It is with this last thought in mind that we finally come to consider Hebrews 6:4. One popular way of interpreting this passage has been to use a later sense of the word which we first find clearly in Justin Martyr. We find that enlightenment has taken on a cultic meaning and refers to this as being a word used for Christian Baptism. If we look at the passage with this understanding, the passage would prohibit Christian sin following baptism, under threat of eternal damnation. Interestingly, this was a very popular view of many in the early Church, with strict rules and guidelines restricting those who had been caught in sin. Constantine, himself, waited until his deathbed to be baptized so as not to risk falling into sin and losing out on salvation. Even modern scholars as recent as F.F. Bruce have felt the draw to understanding this passage as referring to baptism, and then develop the metaphors of the other phrases as also somehow relating to Christian rites. This interpretation does seem to fit rather nicely in Hebrews 10:32, where the author speaks of undergoing struggles and sufferings, “after you had been enlightened.” Enlightenment as being a early word referring to baptism is certainly a credible, if somewhat disconcerting, interpretation.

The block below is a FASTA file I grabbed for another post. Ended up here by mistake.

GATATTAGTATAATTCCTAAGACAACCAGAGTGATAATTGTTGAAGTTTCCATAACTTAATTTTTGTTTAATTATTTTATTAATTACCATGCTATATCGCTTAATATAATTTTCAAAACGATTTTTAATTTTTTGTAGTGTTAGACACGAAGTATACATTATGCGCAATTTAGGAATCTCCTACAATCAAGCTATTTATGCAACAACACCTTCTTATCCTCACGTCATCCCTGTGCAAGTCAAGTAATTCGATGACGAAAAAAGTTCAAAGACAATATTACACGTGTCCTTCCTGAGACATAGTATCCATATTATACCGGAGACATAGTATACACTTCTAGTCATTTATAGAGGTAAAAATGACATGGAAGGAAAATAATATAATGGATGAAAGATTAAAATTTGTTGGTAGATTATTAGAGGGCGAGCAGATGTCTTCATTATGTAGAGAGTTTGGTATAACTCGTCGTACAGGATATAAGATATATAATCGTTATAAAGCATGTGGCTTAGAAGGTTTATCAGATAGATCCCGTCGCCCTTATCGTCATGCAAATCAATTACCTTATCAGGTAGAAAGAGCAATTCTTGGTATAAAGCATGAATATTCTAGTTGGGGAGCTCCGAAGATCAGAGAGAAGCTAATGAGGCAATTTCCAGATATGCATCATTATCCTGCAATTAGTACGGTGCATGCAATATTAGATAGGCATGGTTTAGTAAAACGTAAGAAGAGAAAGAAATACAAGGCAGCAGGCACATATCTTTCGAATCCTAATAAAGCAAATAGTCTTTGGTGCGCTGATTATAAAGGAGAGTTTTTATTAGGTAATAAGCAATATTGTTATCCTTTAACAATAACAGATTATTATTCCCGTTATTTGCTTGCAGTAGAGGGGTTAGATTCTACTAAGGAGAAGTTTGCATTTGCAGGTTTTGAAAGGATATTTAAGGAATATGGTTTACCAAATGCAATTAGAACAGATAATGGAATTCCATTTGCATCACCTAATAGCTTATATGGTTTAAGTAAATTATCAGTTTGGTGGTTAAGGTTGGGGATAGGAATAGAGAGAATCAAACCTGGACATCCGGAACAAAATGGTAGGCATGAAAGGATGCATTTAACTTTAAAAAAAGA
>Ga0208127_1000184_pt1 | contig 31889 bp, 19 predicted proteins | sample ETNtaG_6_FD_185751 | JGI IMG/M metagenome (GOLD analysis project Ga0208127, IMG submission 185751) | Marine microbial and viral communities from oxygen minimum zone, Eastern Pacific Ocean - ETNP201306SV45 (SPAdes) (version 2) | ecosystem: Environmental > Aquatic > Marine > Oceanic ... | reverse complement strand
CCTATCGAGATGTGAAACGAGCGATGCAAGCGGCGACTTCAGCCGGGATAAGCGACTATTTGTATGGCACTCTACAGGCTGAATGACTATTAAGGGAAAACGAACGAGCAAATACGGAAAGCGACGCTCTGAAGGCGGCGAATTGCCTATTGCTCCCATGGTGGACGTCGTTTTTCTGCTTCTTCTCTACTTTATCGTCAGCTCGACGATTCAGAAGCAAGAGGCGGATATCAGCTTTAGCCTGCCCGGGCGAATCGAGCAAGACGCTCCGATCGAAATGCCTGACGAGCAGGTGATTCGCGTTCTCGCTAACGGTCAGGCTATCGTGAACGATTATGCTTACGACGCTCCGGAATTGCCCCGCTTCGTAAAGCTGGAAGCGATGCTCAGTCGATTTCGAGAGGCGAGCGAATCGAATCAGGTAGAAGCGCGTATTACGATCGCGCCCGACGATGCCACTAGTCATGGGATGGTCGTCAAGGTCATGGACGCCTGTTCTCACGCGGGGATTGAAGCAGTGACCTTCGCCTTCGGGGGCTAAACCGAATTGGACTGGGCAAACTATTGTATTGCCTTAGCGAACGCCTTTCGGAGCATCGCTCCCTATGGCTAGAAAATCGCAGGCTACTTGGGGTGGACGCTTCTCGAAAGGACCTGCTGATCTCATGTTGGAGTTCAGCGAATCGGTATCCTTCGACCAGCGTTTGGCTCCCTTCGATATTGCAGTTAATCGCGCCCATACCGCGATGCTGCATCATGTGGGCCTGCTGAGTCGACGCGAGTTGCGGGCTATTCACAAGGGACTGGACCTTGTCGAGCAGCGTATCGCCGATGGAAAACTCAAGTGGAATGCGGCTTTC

The passage of Hebrews 6:4 seems, however, not to be referring to baptism, but rather refers back to the Johannine and Pauline usage of Christ as the light, enlightenment as having had God revealed himself. It is in the passage itself that we find clues that may lead us to think that enlightenment is a knowledge and understanding of the divine through self-revelation. Instead of looking at the various phrases as separate pieces of the Christian life, the author of Hebrews might be elaborating on a single theme. Therefore, the enlightenment which is being referred to is not baptism, but the tasting of the heavenly gift, the sharing in the Holy Spirit, and the tasting the goodness of the word of God and the powers of the world to come. If we look at the passage in this light we are given an almost Trinitarian elaboration on knowing God. Thus, one who is enlightened has been given insight into the person and mind of God, and has tasted of the divine nature. With this definition one can understand how a person could be forever removed from the possibility of repentance if they decide to reject this illumination.
In a sense, these people have had God revealed to them and have rejected God for who they know him to be. Like a lover spurned, God rejects these people from the love and grace that he offers because they have fully rejected him. They knew him, and decided for whatever reason that he was not acceptable. In Hebrews 6:4, then, fwtisqentas, seems to refer to a divine self-revelation which fills the inner person with a new light and brilliance, and which cannot, once known, be rejected without the penalty of being rejected by the light itself. The sin which cannot be forgiven is to know the one who forgives and to reject both the forgiveness and the forgiver.